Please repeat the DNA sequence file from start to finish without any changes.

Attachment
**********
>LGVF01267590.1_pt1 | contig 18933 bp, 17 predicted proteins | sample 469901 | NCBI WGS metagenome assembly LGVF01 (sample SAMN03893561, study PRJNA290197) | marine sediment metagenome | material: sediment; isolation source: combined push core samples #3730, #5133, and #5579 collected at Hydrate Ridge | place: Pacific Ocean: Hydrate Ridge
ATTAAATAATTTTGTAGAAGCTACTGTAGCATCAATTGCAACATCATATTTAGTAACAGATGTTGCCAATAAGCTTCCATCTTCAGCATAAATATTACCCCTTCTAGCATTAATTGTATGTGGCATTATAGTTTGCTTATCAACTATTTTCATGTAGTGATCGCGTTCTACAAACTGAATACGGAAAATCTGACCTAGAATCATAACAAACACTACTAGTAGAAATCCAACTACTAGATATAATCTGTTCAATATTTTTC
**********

>LGVF01267590.1_pt1 | contig 18933 bp, 17 predicted proteins | sample 469901 | NCBI WGS metagenome assembly LGVF01 (sample SAMN03893561, study PRJNA290197) | marine sediment metagenome | material: sediment; isolation source: combined push core samples #3730, #5133, and #5579 collected at Hydrate Ridge | place: Pacific Ocean: Hydrate Ridge
ATTAAATAATTTTGTAGAAGCTACTGTAGCATCAATTGCAACATCATATTTAGTAACAGATGTTGCCAATAAGCTTCCATCTTCAGCATAAATATTACCCCTTCTAGCATTAATTGTATGTGGCATTATAGTTTGCTTATCAACTATTTTCATGTAGTGATCGCGTTCTACAAACTGAATACGGAAAATCTGACCTAGAATCATAACAAACACTACTAGTAGAAATCCAACTACTAGATATAATCTGTTCAATATTTTTC